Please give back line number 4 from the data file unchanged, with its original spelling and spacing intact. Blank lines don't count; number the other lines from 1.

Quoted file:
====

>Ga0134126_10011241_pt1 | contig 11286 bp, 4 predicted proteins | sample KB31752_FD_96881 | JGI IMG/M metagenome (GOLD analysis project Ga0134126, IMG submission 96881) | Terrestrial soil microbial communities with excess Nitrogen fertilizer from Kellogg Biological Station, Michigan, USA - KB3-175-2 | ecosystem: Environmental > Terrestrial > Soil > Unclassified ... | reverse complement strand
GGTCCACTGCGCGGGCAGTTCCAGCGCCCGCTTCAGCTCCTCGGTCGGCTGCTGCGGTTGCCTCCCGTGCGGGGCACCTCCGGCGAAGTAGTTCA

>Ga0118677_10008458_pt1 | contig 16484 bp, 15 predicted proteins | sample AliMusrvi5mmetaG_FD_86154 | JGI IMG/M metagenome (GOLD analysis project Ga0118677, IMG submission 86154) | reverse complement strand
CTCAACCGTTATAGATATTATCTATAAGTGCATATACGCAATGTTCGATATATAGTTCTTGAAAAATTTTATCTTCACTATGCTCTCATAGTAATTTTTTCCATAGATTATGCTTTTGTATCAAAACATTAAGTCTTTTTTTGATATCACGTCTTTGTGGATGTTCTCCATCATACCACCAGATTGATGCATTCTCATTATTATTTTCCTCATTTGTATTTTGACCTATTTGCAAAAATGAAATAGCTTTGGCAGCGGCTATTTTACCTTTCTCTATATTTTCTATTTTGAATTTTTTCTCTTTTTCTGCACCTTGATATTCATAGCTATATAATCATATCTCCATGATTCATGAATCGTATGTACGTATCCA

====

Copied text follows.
CTCAACCGTTATAGATATTATCTATAAGTGCATATACGCAATGTTCGATATATAGTTCTTGAAAAATTTTATCTTCACTATGCTCTCATAGTAATTTTTTCCATAGATTATGCTTTTGTATCAAAACATTAAGTCTTTTTTTGATATCACGTCTTTGTGGATGTTCTCCATCATACCACCAGATTGATGCATTCTCATTATTATTTTCCTCATTTGTATTTTGACCTATTTGCAAAAATGAAATAGCTTTGGCAGCGGCTATTTTACCTTTCTCTATATTTTCTATTTTGAATTTTTTCTCTTTTTCTGCACCTTGATATTCATAGCTATATAATCATATCTCCATGATTCATGAATCGTATGTACGTATCCA